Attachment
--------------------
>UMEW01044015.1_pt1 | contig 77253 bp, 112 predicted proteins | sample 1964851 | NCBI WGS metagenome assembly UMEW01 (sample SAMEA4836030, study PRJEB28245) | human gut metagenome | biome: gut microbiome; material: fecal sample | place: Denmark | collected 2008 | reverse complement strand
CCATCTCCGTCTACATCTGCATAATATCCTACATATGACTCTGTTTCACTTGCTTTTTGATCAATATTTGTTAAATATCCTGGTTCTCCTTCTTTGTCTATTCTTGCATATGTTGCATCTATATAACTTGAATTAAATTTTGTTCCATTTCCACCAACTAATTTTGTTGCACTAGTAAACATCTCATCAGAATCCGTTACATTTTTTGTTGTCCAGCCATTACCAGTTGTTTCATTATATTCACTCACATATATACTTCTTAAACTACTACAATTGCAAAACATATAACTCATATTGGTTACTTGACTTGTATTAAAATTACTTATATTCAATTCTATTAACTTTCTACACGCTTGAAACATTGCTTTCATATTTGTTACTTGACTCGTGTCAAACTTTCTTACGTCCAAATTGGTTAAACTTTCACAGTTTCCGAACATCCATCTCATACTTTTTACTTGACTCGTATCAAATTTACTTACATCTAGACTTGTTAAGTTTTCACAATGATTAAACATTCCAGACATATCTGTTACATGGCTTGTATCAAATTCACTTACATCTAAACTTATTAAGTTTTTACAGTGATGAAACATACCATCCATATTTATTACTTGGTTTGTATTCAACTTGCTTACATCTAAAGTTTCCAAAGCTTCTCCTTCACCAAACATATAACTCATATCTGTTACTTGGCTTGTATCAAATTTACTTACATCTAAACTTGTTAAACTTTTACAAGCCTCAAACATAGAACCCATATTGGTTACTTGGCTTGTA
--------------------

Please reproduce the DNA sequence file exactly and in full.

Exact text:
>UMEW01044015.1_pt1 | contig 77253 bp, 112 predicted proteins | sample 1964851 | NCBI WGS metagenome assembly UMEW01 (sample SAMEA4836030, study PRJEB28245) | human gut metagenome | biome: gut microbiome; material: fecal sample | place: Denmark | collected 2008 | reverse complement strand
CCATCTCCGTCTACATCTGCATAATATCCTACATATGACTCTGTTTCACTTGCTTTTTGATCAATATTTGTTAAATATCCTGGTTCTCCTTCTTTGTCTATTCTTGCATATGTTGCATCTATATAACTTGAATTAAATTTTGTTCCATTTCCACCAACTAATTTTGTTGCACTAGTAAACATCTCATCAGAATCCGTTACATTTTTTGTTGTCCAGCCATTACCAGTTGTTTCATTATATTCACTCACATATATACTTCTTAAACTACTACAATTGCAAAACATATAACTCATATTGGTTACTTGACTTGTATTAAAATTACTTATATTCAATTCTATTAACTTTCTACACGCTTGAAACATTGCTTTCATATTTGTTACTTGACTCGTGTCAAACTTTCTTACGTCCAAATTGGTTAAACTTTCACAGTTTCCGAACATCCATCTCATACTTTTTACTTGACTCGTATCAAATTTACTTACATCTAGACTTGTTAAGTTTTCACAATGATTAAACATTCCAGACATATCTGTTACATGGCTTGTATCAAATTCACTTACATCTAAACTTATTAAGTTTTTACAGTGATGAAACATACCATCCATATTTATTACTTGGTTTGTATTCAACTTGCTTACATCTAAAGTTTCCAAAGCTTCTCCTTCACCAAACATATAACTCATATCTGTTACTTGGCTTGTATCAAATTTACTTACATCTAAACTTGTTAAACTTTTACAAGCCTCAAACATAGAACCCATATTGGTTACTTGGCTTGTA